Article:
Will Malema have the last laugh?

After Zuma’s damage to the brand, nothing can save the ANC from electoral defeat, says EFF leader

23 July 2017 - 00:10 By SIBONGAKONKE SHOBA
POLITICAL STRATEGIST Julius Malema at the EFF national headquarters in Braamfontein, Johannesburg, this week. Picture: Moeletsi Mabe
POLITICAL STRATEGIST Julius Malema at the EFF national headquarters in Braamfontein, Johannesburg, this week. Picture: Moeletsi Mabe

If President Jacob Zuma holds the title as South Africa's ultimate political survivor, the first runner-up has to be Sello Julius Malema.

Barely five years ago his political career seemed to be up in smoke - thanks to his expulsion from the ruling party and from its youth league, of which he was once the powerful president.

His businesses had gone under, too, with his three taxi cabs taken off the road by authorities, and his cabbage and tomato farm confiscated by the state amid claims that it was obtained from the proceeds of corruption.

The Seshego-raised self-styled spokesman of the poor had also seen the taxman attach his multimillion-rand mansion in Sandown, a Sandton suburb that is the epicentre of what he and others call white monopoly capital.

Gone too was his palatial house in Flora Park, a Polokwane suburb not far from a neighbourhood locals call Tender Park due to its popularity with those who have made millions doing business with the provincial government.

Yet today, he runs the third-biggest political party in the country and has had a great say in who gets to form municipal governments in the Johannesburg, Tshwane and Nelson Mandela Bay metros.

With only two years to go to the next election, he is talking big - claiming, in typical Malema fashion, that his party can grow from its 6% share of the vote to over 50% by 2019.

We are in his third-floor office at the EFF headquarters in Braamfontein, downtown Johannesburg, when I ask him about his party's targets for the next election.

These are winning the national election outright and kicking the ANC out of power in Gauteng, North West and Limpopo, he insists.

A more realistic target

I ask him again, hoping that he'll set a more realistic target this time round.

"It's more than 50%," he says without batting an eyelid.

Surely he can't be seriously thinking he'll be Zuma's successor ... Can he?

But who can blame him? After all, it was Zuma himself - when the two were political bedfellows - who told the nation that Malema would one day be the country's No1 citizen.

So why not in 2019?

Cyril is a good ANC
poster boy to attract business. But he won’t appeal to the masses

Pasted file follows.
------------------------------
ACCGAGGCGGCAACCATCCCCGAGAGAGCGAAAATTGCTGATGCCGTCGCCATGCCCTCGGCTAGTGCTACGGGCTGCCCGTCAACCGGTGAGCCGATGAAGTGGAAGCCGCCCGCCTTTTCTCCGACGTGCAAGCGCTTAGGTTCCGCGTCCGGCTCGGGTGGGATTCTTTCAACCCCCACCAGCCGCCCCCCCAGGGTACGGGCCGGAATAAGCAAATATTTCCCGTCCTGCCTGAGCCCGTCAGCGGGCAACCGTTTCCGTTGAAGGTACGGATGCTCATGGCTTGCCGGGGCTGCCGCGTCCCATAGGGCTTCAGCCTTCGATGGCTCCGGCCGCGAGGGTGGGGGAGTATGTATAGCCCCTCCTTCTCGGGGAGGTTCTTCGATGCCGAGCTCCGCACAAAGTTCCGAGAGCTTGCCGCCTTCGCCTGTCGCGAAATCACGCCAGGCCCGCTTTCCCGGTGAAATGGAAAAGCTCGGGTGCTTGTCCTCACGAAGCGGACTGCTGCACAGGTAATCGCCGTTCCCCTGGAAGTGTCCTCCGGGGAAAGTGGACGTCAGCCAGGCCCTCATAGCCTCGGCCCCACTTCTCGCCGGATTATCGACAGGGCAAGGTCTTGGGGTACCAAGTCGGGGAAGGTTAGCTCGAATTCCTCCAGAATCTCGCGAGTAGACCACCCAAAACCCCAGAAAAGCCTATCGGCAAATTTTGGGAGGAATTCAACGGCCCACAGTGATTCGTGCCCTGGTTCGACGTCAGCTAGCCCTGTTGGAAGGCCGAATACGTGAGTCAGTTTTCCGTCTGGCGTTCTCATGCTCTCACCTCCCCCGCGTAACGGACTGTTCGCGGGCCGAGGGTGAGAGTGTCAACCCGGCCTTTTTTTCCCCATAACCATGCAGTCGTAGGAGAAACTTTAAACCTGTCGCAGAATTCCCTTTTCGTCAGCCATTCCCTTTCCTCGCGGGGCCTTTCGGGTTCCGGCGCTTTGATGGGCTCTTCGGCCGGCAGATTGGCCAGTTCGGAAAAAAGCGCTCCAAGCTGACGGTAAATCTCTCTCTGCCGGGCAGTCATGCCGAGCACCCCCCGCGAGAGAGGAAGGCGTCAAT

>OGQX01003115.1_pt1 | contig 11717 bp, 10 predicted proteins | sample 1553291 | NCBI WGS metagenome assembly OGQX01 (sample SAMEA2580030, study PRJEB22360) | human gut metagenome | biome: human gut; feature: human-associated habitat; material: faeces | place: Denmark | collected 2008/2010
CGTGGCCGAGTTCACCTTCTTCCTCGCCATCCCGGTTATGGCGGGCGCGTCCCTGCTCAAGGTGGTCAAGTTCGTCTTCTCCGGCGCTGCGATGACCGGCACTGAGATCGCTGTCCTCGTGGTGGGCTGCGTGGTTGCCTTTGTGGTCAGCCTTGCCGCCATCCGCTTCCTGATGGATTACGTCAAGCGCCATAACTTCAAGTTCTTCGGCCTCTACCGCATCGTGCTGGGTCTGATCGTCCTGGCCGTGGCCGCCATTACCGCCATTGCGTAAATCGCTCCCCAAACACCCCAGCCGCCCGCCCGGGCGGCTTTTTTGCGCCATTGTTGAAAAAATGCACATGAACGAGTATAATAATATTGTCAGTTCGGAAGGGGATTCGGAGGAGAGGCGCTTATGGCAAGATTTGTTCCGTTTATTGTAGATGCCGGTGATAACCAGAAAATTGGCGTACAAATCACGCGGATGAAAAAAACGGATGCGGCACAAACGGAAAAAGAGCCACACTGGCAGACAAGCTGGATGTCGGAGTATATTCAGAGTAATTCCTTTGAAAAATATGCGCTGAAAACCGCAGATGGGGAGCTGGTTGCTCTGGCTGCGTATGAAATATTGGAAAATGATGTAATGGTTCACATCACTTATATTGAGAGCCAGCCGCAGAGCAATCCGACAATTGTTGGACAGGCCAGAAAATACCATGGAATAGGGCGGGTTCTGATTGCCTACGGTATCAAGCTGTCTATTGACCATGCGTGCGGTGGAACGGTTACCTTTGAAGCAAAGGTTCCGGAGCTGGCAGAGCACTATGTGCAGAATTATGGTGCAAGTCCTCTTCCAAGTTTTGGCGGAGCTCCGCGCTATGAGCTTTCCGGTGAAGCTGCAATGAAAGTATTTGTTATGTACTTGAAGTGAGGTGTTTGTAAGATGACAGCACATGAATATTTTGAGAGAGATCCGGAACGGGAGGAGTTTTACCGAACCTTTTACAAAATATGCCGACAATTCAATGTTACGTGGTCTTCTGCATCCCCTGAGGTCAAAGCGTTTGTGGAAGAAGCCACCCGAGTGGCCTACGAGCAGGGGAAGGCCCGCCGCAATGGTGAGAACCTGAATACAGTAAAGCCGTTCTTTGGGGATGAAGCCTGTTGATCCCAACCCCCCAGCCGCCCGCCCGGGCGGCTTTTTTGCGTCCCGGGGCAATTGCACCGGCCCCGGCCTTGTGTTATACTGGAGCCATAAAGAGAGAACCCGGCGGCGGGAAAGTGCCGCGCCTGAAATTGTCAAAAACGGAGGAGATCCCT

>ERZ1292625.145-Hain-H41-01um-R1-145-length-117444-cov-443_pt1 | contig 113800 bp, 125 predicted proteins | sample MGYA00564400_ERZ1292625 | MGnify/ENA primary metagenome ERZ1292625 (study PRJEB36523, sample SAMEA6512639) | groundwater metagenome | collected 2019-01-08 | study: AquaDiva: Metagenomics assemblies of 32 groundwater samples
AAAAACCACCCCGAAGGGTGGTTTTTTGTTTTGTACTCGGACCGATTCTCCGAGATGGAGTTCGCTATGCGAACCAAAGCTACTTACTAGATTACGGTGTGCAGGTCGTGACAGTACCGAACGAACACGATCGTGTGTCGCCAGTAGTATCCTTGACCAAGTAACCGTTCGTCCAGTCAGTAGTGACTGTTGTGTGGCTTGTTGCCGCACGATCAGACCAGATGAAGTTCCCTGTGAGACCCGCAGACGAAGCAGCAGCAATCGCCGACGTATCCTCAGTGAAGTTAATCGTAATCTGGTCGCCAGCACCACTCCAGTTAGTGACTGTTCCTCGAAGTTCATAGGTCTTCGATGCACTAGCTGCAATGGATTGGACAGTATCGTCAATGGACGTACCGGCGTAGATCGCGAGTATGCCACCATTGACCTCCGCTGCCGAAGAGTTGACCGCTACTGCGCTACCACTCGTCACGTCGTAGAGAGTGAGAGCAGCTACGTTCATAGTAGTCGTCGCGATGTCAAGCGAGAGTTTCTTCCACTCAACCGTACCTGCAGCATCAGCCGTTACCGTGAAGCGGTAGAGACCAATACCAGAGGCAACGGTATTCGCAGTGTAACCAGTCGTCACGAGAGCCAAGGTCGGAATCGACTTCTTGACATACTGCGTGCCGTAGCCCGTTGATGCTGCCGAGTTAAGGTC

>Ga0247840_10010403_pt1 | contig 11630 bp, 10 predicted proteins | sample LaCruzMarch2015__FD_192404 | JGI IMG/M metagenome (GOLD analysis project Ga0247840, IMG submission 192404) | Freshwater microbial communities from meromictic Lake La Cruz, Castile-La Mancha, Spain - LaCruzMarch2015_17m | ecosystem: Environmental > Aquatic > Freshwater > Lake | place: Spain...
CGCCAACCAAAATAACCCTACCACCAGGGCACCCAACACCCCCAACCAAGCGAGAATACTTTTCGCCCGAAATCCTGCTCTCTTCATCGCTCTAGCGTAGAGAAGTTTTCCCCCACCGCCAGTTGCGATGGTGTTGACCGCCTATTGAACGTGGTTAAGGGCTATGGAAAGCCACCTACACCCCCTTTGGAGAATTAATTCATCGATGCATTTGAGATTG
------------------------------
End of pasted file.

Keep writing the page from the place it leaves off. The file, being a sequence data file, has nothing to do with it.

Besides, as Malema reminds me, most of us didn't give him much of a chance when he launched his new political party on July 26 2013.

Sunday, as the party prepares to celebrate its fourth anniversary, it has 25 MPs in the National Assembly, it is represented in all nine provincial legislatures and has more than 800 councillors occupying seats in municipal councils.

"Who thought 6% was achievable for an EFF that was without a cent? Imagine now - the EFF is in parliament and has all kinds of exposure with the campaigns we have run," Malema explains.

"Now everybody knows the EFF. Now everybody appreciates the existence of the EFF. Even the white minority - which people think we hate - is beginning to say: 'Look man, we think that these people have got something to offer.'

"They are beginning to say: 'Maybe they must be given a chance. We don't agree with what they are saying, but it's a necessary discourse to take place in a country like South Africa, given our past.' So people are beginning to appreciate that this EFF means business."

But for Malema and the EFF to succeed, the ANC must die.

The governing party is headed for an elective conference in December whose outcome, many commentators believe, will define it, whether it remains in power or occupies the opposition benches after the 2019 elections.

Malema, however, is convinced that neither of the two main candidates in the ANC leadership race - Deputy President Cyril Ramaphosa and former AU Commission chairwoman Nkosazana Dlamini-Zuma - can save the ANC from an electoral defeat.

The Zuma presidency, he opines, has done too much damage to the ANC brand.

"Cyril won't bring anything back. Nkosazana is worse.

"I met some ordinary African fellow at the airport who stopped me and said: 'Though I'm not from this country, my brother, we appreciate your work. I'm praying for one thing.' Then I asked: 'What are you praying for?' He said: 'I pray for the ANC to make the mistake of electing Zuma's wife. Then it's going to be obvious for you, my brother.'

"They are convinced the ANC's election of that woman is going to be something else..."

But surely he sees Ramaphosa as a threat?